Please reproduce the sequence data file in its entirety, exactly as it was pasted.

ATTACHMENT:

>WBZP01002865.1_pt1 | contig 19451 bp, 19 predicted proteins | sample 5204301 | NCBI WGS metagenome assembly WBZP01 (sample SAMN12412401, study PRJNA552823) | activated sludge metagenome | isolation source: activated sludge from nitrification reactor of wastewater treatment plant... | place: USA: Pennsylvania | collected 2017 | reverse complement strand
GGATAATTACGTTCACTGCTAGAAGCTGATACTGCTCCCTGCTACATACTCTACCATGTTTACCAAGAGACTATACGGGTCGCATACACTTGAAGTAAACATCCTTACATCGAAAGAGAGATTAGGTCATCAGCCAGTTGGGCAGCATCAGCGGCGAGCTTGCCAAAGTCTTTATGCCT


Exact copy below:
>WBZP01002865.1_pt1 | contig 19451 bp, 19 predicted proteins | sample 5204301 | NCBI WGS metagenome assembly WBZP01 (sample SAMN12412401, study PRJNA552823) | activated sludge metagenome | isolation source: activated sludge from nitrification reactor of wastewater treatment plant... | place: USA: Pennsylvania | collected 2017 | reverse complement strand
GGATAATTACGTTCACTGCTAGAAGCTGATACTGCTCCCTGCTACATACTCTACCATGTTTACCAAGAGACTATACGGGTCGCATACACTTGAAGTAAACATCCTTACATCGAAAGAGAGATTAGGTCATCAGCCAGTTGGGCAGCATCAGCGGCGAGCTTGCCAAAGTCTTTATGCCT